Air permeability test: This test was carried out for all samples, according to the ASTM D737-04 (2012)
Water resistance test: This test was carried out for all samples, according to the ASTM D570-98 (2010)
Thermal resistance test: This test was carried out for all samples, according to the ASTM D1518-11a (1996)
Fabric weariness or abrasion tester: This test was carried out for all samples, according to the ASTM D3885 (2007)
Determination the growth rate of bacteria (E. coli and S. aureus) and fungi (T. viridae and A. niger) test: This test was carried out for all samples, according to the AATCC Test Method 30 (2013)

RESULTS AND DISCUSSION

Since, the main aim of this work is to design comfortable healthy socks with better functional properties, different fabric types with various constructions parameters were made. Test results were addressed and discussed in order to optimize the socks design parameters.

Bursting strength: Figure 1 shows the effect of conductive fibers ratio (%) on bursting strength values (kg f cm-2) for experimental samples No. (2, 3, 5, 7, 8 and 10).

It is observed that, as shown in Fig. 1, there is a direct relation between the conductive fibers ratio (%) in the fabric and its bursting strength values. As the conductive fibers ratio (%) increases, the bursting strength values increase in produced samples.

Fig. 1: Effect of conductive fibers ratio (%) on bursting strength values (kg f cm-2) for experimental samples

To get a mathematical relationship between the conductive fibers ratio (%) in the plain knitted samples on the bursting strength values (kg f cm-2), a linear regression technique was used to get this relationship. The following equation is applied on the (kg f cm-2) values:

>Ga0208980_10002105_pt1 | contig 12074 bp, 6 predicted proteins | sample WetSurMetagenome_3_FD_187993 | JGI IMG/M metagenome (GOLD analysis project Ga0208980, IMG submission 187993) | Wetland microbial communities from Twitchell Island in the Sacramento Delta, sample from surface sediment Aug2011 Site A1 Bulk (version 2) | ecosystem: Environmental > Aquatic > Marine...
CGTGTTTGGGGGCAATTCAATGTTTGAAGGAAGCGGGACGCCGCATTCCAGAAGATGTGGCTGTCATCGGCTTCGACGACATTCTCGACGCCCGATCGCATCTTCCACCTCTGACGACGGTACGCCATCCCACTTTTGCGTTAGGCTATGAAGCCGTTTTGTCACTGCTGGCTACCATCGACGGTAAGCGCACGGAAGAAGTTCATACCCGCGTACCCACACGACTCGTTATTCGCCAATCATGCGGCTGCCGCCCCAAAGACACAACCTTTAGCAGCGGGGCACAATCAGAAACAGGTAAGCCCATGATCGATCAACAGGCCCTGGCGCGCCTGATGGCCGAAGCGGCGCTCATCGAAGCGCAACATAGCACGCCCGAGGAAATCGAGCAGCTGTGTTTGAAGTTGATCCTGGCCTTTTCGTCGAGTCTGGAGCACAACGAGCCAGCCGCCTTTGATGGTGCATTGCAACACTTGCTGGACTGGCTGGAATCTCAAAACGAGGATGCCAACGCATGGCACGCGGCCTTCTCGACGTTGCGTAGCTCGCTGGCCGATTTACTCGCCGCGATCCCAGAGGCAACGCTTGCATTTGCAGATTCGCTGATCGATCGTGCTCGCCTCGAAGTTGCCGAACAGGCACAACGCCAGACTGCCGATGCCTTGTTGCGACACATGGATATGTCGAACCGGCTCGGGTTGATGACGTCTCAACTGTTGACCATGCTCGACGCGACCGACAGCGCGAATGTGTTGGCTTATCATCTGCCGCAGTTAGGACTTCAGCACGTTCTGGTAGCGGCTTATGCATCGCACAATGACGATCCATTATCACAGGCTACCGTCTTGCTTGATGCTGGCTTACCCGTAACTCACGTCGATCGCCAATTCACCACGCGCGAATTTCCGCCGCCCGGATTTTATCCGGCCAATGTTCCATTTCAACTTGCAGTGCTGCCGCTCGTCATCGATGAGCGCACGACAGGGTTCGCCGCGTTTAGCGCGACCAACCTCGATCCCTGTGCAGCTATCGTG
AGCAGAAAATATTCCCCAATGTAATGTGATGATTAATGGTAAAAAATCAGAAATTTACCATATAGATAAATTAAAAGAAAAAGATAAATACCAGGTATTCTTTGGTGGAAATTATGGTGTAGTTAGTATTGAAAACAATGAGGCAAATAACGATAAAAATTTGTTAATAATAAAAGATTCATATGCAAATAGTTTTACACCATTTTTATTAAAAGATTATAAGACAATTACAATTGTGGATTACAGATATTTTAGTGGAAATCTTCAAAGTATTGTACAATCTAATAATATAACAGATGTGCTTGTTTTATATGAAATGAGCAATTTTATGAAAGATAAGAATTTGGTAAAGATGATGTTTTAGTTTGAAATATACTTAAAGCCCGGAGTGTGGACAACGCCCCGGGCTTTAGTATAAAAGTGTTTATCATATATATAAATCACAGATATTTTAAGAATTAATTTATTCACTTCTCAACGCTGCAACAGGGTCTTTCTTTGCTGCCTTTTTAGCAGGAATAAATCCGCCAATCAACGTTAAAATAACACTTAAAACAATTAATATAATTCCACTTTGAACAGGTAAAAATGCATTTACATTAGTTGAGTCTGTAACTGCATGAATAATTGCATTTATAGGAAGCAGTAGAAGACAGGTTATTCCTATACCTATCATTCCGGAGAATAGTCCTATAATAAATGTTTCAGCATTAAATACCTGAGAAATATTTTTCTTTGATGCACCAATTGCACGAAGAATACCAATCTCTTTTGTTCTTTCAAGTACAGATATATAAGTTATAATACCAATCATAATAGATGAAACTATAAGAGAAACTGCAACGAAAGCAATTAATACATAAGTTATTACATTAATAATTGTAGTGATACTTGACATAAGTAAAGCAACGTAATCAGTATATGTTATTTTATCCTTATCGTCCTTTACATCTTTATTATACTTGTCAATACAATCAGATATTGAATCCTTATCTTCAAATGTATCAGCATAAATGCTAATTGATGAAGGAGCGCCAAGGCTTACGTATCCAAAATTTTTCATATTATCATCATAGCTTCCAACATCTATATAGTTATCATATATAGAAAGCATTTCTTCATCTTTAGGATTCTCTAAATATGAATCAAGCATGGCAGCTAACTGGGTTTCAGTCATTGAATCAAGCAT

(1)

Where:
Y = Bursting strength values (kg f cm-2)
X = Conductive fibers ratio (%)

As R = 1, the correlation is considered too high which means that the regression equation is reliable for prediction of the bursting strength values (kg f cm-2) in the conductive fibers ratio (%) range using plain knitted structure.

To address a mathematical relationship between the conductive fibers ratio (%) in the rib knitted samples on the bursting strength values (kg f cm-2), a linear regression technique was used to get this relationship. The following equation is applied on the (kg f cm-2) values:

(2)

Where:
Y = Bursting strength values (kg f cm-2)
X = Conductive fibers ratio (%)

As R = 1, the correlation is considered too high which means that the regression equation is reliable for prediction of the bursting strength values (kg f cm-2) in the conductive fibers ratio (%) range using Rib knitted structure.

Figure 2 shows the values of bursting strength values (kg f cm-2) of sample No. 1 which presented the composition of 100% cotton plain structure, sample No. 2 which presented the composition of blended plain fabric (50% polyester +50% conductive material), sample No. 4 which presented the composition of blended plain fabric (50% cotton+25% polyester+25% conductive material), sample No. 6 which presented the composition of 100% cotton rib structure, sample No. 7 which presented the composition of blended rib fabric (50% polyester+50% conductive material) and sample No. 9 which presented the composition of blended rib fabric (50% cotton+ 25% polyester+25% conductive material).

Fig. 2: Bursting strength values (kg f cm-2) for different composition samples

Because of polyester is a strong and flexible material and extremely tear-resistant and is more elastic than cotton, Fig. 2 indicates that blended composition (50% polyester+50% conductive material) for both plain and rib structures causes the best “more” bursting strength properties than all others compositions by using the same other manufacturing parameters.

Based on the results obtained in Fig. 1-2 and by applying the statistics regression, signify that:

Polyester has better bursting strength properties than cotton